Our Illustrator Of The Week is André Leonard.
You can find André’s latest illustration accompanying the story “Running Aground”, published in our July 18 issue.
You have been illustrating for the “Friend” for a number of years. What are your favourite types of commissions?
I would have to say probably period ones.
Getting the costumes and period settings right adds that extra challenge, and they lend themselves to creating atmospheric images.
At one point I found myself doing a lot of Regency serials.
Is it more challenging to make a living as a freelance artist nowadays compared to when you first started out?
I would say yes, as there is less work around at the moment with budgets being constantly trimmed. Plus more work is being done in-house, or bought off the shelf.
The disappearance of illustrated book covers was, I think, a big blow to a number of freelance illustrators.
It’s magazines like the “Friend” that keep the tradition of illustrating stories going, and provides a helpful source of commissions for established and new illustrators.
Also, what constitutes an illustration now has gone through huge changes with computer generated, 3D and computer modelled scenes now common.
I think it is important to stay up-to-date as much as possible, while still holding on to traditional methods.
This also adds to the challenge as things can change so quickly.
Where do you find inspiration from?
I find inspiration from almost everywhere – books, magazines, films and real life, if something catches my eye.
I think most creative people are magpies of some sort. Capturing and storing things we personally find shiny and bright comes naturally.
Most stories create their own image in my head. Then it’s just a case of how best to realise that image in a way that will appeal to the client and readers.
Are light and colour intrinsic to how you wish to portray the mood or emotion of a scene?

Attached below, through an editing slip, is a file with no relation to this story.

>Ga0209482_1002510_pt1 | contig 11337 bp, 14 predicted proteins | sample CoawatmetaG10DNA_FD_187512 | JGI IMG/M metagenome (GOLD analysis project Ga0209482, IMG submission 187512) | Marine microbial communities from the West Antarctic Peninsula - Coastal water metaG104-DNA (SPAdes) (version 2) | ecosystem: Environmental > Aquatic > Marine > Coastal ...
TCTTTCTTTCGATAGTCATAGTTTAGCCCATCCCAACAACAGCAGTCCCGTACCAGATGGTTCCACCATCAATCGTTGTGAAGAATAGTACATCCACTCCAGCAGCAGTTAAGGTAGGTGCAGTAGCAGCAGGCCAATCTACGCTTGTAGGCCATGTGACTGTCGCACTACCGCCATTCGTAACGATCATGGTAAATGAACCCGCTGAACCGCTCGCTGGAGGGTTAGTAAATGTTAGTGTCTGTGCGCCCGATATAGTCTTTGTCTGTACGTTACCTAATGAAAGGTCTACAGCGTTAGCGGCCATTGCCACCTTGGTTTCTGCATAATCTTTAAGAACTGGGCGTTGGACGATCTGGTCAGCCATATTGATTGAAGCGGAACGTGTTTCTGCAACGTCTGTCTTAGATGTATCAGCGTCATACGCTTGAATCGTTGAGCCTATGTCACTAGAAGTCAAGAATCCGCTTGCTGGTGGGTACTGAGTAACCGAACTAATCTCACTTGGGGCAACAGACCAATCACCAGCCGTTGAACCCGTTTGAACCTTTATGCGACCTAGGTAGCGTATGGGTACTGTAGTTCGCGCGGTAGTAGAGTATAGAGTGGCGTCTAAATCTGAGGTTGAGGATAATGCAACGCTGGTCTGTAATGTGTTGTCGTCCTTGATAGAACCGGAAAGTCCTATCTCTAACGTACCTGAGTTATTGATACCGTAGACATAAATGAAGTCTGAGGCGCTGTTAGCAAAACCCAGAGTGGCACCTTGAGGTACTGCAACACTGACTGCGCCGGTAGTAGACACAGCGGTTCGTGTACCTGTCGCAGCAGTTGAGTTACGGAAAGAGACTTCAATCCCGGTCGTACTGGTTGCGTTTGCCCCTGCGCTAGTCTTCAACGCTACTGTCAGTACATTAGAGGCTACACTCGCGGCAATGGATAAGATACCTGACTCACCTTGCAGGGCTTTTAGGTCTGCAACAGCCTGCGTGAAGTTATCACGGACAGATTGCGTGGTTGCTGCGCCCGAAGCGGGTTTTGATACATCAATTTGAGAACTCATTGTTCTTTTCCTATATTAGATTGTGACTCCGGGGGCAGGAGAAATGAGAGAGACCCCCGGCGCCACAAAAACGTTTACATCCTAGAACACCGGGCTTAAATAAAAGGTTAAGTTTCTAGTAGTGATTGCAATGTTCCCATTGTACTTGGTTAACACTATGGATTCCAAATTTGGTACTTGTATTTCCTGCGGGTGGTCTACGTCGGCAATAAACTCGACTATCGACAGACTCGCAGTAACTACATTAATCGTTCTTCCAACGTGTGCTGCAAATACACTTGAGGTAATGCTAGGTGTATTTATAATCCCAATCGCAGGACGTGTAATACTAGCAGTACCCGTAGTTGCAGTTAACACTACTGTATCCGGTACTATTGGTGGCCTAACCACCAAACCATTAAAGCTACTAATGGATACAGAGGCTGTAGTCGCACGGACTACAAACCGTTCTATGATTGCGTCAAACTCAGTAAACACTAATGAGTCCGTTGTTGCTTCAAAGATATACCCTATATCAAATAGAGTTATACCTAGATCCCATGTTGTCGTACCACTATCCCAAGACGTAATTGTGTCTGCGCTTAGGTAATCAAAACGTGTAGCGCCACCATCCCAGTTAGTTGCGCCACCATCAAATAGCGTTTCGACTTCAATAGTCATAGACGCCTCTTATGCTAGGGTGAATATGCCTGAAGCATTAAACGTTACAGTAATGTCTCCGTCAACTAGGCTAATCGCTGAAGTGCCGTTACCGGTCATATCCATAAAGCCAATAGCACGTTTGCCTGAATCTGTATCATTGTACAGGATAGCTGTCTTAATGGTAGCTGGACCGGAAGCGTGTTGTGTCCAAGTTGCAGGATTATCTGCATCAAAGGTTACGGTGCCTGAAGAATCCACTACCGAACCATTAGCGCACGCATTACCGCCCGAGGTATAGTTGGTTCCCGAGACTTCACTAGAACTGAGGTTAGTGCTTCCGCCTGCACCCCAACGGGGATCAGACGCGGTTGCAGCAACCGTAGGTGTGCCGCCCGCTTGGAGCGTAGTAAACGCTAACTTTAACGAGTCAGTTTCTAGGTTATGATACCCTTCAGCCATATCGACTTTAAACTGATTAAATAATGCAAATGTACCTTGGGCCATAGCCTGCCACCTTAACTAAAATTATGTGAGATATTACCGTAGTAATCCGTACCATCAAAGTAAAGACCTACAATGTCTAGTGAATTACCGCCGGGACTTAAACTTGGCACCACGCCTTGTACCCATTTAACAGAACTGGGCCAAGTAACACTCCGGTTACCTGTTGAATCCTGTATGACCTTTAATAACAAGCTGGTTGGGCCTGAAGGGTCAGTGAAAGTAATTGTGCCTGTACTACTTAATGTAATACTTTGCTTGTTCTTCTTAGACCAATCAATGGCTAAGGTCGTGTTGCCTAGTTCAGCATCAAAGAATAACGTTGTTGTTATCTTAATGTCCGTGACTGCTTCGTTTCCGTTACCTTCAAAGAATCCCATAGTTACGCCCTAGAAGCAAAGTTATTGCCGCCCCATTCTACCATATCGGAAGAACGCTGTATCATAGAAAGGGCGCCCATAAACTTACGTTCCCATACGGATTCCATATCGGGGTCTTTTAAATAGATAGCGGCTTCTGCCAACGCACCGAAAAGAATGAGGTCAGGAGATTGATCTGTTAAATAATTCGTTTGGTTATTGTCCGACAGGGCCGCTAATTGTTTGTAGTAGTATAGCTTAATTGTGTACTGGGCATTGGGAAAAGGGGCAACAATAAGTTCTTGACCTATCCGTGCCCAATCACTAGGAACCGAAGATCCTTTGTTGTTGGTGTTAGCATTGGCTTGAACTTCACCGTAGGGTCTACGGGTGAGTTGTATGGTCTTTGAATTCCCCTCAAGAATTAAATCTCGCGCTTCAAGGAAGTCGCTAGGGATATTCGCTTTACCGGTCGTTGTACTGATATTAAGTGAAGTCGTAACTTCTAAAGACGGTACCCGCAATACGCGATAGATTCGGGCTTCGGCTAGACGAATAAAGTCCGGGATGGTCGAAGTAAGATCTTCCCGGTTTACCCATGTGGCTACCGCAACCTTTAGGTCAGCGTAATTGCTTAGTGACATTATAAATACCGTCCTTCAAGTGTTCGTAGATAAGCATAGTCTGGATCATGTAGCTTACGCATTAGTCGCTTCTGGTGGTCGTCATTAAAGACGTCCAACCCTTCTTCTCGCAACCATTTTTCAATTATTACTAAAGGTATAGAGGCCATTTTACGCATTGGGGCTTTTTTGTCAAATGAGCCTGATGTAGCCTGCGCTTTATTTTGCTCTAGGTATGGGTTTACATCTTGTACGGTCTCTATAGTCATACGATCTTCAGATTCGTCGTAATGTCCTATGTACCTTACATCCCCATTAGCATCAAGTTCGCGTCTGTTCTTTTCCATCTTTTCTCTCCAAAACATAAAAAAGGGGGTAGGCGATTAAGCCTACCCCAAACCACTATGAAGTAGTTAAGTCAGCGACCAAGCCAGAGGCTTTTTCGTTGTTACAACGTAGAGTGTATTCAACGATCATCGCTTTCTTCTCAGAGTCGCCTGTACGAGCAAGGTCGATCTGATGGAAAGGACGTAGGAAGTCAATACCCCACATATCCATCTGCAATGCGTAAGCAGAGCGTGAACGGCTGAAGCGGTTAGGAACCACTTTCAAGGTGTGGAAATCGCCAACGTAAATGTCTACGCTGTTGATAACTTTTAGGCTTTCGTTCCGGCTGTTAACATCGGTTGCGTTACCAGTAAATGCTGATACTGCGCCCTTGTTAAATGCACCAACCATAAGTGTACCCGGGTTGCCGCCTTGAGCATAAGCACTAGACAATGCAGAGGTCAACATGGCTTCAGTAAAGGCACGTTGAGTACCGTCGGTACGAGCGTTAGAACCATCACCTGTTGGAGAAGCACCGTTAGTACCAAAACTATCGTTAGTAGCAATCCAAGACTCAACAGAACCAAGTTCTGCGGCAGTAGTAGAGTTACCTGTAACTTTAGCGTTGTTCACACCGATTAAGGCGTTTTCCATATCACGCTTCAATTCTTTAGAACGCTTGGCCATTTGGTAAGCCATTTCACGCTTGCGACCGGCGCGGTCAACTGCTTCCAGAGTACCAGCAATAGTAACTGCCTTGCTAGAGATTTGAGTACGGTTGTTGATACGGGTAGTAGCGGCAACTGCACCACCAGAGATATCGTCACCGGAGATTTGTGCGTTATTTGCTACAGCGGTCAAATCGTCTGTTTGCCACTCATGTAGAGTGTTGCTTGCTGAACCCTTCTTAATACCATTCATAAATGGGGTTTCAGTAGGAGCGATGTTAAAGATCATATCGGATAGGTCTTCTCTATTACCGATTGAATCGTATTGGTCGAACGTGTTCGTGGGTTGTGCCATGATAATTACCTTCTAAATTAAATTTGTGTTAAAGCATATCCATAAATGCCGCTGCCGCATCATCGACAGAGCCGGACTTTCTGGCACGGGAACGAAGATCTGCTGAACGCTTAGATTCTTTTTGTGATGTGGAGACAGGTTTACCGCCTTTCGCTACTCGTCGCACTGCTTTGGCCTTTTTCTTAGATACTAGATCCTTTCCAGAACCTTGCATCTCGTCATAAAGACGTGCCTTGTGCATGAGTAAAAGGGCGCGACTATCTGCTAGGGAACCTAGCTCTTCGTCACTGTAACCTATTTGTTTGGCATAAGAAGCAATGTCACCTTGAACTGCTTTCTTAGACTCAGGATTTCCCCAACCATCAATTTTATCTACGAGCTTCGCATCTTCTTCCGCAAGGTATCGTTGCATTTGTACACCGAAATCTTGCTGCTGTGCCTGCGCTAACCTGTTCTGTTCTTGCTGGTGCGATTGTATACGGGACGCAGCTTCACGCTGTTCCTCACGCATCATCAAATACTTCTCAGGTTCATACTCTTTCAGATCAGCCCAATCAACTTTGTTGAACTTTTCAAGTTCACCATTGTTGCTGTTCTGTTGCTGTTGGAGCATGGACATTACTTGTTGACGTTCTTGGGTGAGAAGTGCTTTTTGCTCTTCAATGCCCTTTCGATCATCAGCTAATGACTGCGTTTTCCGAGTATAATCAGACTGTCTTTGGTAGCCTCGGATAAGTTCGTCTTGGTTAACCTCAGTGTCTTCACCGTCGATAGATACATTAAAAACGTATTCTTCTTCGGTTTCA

Yes, colour and light are essential to me when producing any kind of artwork.
Colour plays a major part in creating a mood be it upbeat, downbeat, happy or sad. You can set the scene with careful use of colour.
People respond to colour on an emotional level, so artists always have to be aware of it and how they balance it in their work.
Lighting, too, plays a huge part; it’s a medium in itself and essential for creating atmosphere.
Handling colour and light are essential tools for any artist and can take a lifetime to master.
Apart from working on “The People’s Friend”, what other types of illustrative work do you do?
I also do lots of work for other magazines, both here and overseas, including your sister magazine, “My Weekly”.
I still have two agencies which find me work, ranging from advertising to book publishing. And I recently completed a set of four illustrated dinosaur books, which was a new subject for me.
Aside from this, I still work as a figure and portrait painter, working in oils, pastels, watercolour and charcoal mainly, and exhibit when I can.
Basically I spend a lot of my time in my studio as it’s both a job and a passion.
P.S., What’s your one top tip for an aspiring Illustrator Of The Week?
It’s a challenge just choosing one.
I would have to say: make sure it’s what you really want to do, as it can take time to become established.
Show as much of your work as you can, and don’t get discouraged — never take a no too personally.
I’ll sneak one more in, too, and say if your image is for a magazine and you think it’s too bright — it probably isn’t!
For more from our Illustrator Of The Week series, click the tag below.